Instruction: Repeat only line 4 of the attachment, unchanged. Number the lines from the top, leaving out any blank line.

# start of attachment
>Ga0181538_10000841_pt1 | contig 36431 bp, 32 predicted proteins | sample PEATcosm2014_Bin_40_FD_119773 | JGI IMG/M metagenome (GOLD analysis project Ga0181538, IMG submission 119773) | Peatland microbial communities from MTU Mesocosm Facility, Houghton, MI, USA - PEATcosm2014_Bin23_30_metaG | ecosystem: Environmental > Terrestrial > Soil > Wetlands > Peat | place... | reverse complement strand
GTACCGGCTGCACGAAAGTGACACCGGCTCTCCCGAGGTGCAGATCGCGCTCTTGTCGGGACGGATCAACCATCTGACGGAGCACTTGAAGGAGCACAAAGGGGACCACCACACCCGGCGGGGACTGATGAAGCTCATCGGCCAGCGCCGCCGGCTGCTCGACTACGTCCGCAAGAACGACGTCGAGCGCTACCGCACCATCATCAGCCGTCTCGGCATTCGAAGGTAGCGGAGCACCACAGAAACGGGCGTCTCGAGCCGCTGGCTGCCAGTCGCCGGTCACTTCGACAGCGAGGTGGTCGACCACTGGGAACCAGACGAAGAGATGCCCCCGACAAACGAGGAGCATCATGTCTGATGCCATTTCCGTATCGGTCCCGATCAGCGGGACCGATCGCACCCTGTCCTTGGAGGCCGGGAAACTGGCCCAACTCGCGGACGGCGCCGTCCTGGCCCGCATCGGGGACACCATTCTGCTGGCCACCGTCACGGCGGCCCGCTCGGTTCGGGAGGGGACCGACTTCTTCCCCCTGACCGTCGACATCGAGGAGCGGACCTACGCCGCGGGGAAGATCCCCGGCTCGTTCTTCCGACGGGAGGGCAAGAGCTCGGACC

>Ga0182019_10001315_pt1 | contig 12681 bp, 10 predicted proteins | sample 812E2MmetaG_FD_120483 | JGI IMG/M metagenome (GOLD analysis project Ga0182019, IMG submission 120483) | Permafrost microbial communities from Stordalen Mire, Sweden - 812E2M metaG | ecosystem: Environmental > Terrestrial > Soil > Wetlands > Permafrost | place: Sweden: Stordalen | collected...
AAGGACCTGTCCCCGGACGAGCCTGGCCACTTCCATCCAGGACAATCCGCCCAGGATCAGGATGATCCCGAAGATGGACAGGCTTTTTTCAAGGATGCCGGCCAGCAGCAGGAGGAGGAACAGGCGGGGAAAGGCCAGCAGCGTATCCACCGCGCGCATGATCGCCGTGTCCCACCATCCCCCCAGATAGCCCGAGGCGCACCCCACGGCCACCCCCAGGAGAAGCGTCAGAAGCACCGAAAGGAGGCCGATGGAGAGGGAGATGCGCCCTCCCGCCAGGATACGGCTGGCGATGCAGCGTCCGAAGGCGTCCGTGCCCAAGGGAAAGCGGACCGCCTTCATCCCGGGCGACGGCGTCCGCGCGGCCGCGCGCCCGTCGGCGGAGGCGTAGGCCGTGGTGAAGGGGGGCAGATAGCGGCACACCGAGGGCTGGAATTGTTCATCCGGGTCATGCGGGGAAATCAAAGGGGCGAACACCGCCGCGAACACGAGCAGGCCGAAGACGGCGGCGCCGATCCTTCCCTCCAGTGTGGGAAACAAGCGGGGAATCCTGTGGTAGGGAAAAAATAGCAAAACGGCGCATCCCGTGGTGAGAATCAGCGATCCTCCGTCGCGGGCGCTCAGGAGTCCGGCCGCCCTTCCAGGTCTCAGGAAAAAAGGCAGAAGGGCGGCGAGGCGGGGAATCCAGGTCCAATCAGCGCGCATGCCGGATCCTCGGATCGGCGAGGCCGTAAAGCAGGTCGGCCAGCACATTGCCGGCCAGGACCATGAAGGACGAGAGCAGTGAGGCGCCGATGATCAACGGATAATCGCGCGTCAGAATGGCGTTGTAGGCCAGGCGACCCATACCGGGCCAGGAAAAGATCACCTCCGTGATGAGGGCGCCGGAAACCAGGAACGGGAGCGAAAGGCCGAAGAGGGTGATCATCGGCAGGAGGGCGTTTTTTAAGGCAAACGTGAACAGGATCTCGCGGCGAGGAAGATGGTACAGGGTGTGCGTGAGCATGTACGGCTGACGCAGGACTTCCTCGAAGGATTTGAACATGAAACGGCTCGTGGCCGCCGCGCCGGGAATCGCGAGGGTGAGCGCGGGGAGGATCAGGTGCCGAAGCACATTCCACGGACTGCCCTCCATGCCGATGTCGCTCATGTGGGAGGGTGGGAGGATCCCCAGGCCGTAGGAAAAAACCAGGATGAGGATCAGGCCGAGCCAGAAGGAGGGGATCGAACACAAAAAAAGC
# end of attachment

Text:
AAGGACCTGTCCCCGGACGAGCCTGGCCACTTCCATCCAGGACAATCCGCCCAGGATCAGGATGATCCCGAAGATGGACAGGCTTTTTTCAAGGATGCCGGCCAGCAGCAGGAGGAGGAACAGGCGGGGAAAGGCCAGCAGCGTATCCACCGCGCGCATGATCGCCGTGTCCCACCATCCCCCCAGATAGCCCGAGGCGCACCCCACGGCCACCCCCAGGAGAAGCGTCAGAAGCACCGAAAGGAGGCCGATGGAGAGGGAGATGCGCCCTCCCGCCAGGATACGGCTGGCGATGCAGCGTCCGAAGGCGTCCGTGCCCAAGGGAAAGCGGACCGCCTTCATCCCGGGCGACGGCGTCCGCGCGGCCGCGCGCCCGTCGGCGGAGGCGTAGGCCGTGGTGAAGGGGGGCAGATAGCGGCACACCGAGGGCTGGAATTGTTCATCCGGGTCATGCGGGGAAATCAAAGGGGCGAACACCGCCGCGAACACGAGCAGGCCGAAGACGGCGGCGCCGATCCTTCCCTCCAGTGTGGGAAACAAGCGGGGAATCCTGTGGTAGGGAAAAAATAGCAAAACGGCGCATCCCGTGGTGAGAATCAGCGATCCTCCGTCGCGGGCGCTCAGGAGTCCGGCCGCCCTTCCAGGTCTCAGGAAAAAAGGCAGAAGGGCGGCGAGGCGGGGAATCCAGGTCCAATCAGCGCGCATGCCGGATCCTCGGATCGGCGAGGCCGTAAAGCAGGTCGGCCAGCACATTGCCGGCCAGGACCATGAAGGACGAGAGCAGTGAGGCGCCGATGATCAACGGATAATCGCGCGTCAGAATGGCGTTGTAGGCCAGGCGACCCATACCGGGCCAGGAAAAGATCACCTCCGTGATGAGGGCGCCGGAAACCAGGAACGGGAGCGAAAGGCCGAAGAGGGTGATCATCGGCAGGAGGGCGTTTTTTAAGGCAAACGTGAACAGGATCTCGCGGCGAGGAAGATGGTACAGGGTGTGCGTGAGCATGTACGGCTGACGCAGGACTTCCTCGAAGGATTTGAACATGAAACGGCTCGTGGCCGCCGCGCCGGGAATCGCGAGGGTGAGCGCGGGGAGGATCAGGTGCCGAAGCACATTCCACGGACTGCCCTCCATGCCGATGTCGCTCATGTGGGAGGGTGGGAGGATCCCCAGGCCGTAGGAAAAAACCAGGATGAGGATCAGGCCGAGCCAGAAGGAGGGGATCGAACACAAAAAAAGC